The problem was that the industrial park lacked sufficient water for the extensive washing and fire-protection needs of a large recycling operation, and the city had already spent its cash reserves. However, with the assistance of the Coosa Valley Regional Development Center, located in nearby Rome (Floyd County), the city secured an ARC grant for $150,000. Matched with almost $380,000 of state and local funds, the grant made it possible to upgrade the site to Image's specifications.

The public investment has paid off handsomely. In addition to Image Industries, the Summerville Industrial Park has two other substantial tenants: Century Glove, Inc., which manufactures cotton work gloves and employs about 100 people, and Signature Interior Woodwork Corporation, which builds custom wood cabinetry and employs some 40 people.

As for Image itself, its Summerville operation opened with about 30 employees working in the city-built, 40,000-square-foot facility. By 1994 its expansion plans warranted a second ARC grant to the city in the amount of $50,500. Today approximately 380 people work in two buildings occupying more than 360,000 square feet. Many of the jobs, particularly in the fiber-spinning side of the operation, are high paying.

Overall, unemployment in the Chattooga County area is an amazingly low 3.8 percent. Much of the good news is, of course, due to a generally strong national and regional economy, but some of it also results directly from Image-related spin-offs. For example, Bob Evans, owner of a small welding business, says that his shop gets about 75 percent of its work from Image Industries. Not only has he added three full-time and two part-time workers to his payroll, but he's also invested in new equipment and upgraded his entire staff's skills.

"We've added metal shears, rollers, and benders just for them," he says. "We've done work for them that we didn't know we were capable of doing."

Investment and Growth

Image pays the city of Summerville almost $50,000 annually in property taxes and over $57,000 per month for gas, water, and sewer services. The company is not only in the process of paying off its original mortgage to the city; it has also bought adjacent land for expansion and is exercising an option to buy over eight acres from the city. Moreover, it continues plans for growth. In June its directors announced a merger with the Maxim Group, Inc., a carpet retailer operating 775 stores, for an exchange of stock valued at over $90 million.

This spring Image Industries received a 1996 Georgia Economic Development Association Governor's Award to Existing Industries. The nomination by the Chattooga County Chamber of Commerce noted not only the company's economic contributions but also the positive social impact of its business decisions. Although almost any growing business would have been welcome in Chattooga County, it's a special source of satisfaction all around that the Image Industries operations are built around recycled materials.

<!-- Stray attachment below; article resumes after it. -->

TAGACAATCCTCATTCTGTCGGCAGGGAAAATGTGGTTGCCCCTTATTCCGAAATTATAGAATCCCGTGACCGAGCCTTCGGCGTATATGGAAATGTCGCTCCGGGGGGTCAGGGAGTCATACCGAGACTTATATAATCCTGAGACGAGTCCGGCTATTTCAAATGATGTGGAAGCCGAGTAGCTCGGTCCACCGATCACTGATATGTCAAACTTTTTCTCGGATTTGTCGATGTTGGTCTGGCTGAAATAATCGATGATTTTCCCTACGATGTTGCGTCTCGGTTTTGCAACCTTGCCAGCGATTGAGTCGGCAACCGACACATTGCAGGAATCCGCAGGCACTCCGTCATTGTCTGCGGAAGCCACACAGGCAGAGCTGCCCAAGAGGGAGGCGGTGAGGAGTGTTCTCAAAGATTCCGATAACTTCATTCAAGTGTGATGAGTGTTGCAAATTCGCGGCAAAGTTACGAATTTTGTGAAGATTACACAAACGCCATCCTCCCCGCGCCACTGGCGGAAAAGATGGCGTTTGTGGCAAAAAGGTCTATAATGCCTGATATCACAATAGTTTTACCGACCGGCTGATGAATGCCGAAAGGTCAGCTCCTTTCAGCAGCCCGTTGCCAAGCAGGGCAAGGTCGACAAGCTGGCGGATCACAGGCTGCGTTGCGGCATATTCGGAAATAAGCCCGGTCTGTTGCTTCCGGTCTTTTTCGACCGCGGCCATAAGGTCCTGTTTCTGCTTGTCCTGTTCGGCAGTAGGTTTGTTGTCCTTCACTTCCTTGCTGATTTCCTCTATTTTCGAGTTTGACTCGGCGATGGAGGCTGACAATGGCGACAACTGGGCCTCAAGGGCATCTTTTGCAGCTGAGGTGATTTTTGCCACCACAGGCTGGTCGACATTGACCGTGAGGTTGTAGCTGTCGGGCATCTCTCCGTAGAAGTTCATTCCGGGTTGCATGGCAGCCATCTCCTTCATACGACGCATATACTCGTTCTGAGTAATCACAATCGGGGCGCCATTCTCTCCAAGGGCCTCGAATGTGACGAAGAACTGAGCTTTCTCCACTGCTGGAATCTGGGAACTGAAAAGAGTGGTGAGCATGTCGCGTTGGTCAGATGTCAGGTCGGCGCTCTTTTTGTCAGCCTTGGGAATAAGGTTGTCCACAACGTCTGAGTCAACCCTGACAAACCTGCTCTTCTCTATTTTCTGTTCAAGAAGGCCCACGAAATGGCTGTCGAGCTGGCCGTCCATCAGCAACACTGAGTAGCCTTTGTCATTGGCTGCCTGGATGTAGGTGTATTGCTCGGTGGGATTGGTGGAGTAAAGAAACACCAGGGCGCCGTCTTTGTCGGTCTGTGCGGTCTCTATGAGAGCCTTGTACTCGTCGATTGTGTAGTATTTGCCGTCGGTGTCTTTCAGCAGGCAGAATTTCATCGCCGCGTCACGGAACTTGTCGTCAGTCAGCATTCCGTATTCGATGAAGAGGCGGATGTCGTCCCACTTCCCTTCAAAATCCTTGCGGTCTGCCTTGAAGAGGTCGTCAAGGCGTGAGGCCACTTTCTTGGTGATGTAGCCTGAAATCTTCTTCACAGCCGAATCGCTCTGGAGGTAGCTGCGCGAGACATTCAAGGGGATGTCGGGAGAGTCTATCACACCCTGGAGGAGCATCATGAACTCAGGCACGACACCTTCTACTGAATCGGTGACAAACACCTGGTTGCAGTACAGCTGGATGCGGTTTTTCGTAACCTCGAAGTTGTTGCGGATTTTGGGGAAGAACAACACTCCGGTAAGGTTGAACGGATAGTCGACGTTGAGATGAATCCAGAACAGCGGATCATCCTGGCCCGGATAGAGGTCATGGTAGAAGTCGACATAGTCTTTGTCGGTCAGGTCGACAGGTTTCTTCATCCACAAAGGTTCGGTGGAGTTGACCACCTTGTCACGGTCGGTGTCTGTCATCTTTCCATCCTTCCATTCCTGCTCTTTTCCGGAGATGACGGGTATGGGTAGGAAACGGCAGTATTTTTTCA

"It takes about ten two-liter bottles to make a pound of polyester fiber," Hudson says. "This year Image will keep the equivalent of a billion two-liter bottles from going to the landfill. Any time that you can gain an economic advantage and at the same time improve the environment, it's a win-win situation."

In the light of all this success, it's important to remember that the end of the story couldn't have been foreseen at its start.

"Image's decision to go into recycled plastics made the original decision more difficult for the city," Jim Parker, Chattooga County commissioner, reminds his interviewer. "They [the mayor and council members] were not only helping to finance a private industry, but an unproven industry. But because of the kind of demanding work involved, many of our college kids now can have good jobs to come back to."

Sue Spivey, president of the Chattooga County Chamber of Commerce, agrees. She mentions having heard Jesse White, ARC's federal co-chairman, talk about the special virtues of "homegrown" industries—a long-term commitment to a community, incentives for talented young people to remain in an area, and, above all, models of how willingness to take prudent, well-planned risks can yield big rewards.

"He challenged people to create 'an entrepreneurial environment,' " Spivey says. "That's exactly what the city and Image have done. At the time they were extreme risk takers, and they were criticized for it. But they created an entrepreneurial environment. And now we're getting local people moving back here to work, and we're upgrading their skills."

Fred D. Baldwin is a freelance writer based in Carlisle, Pennsylvania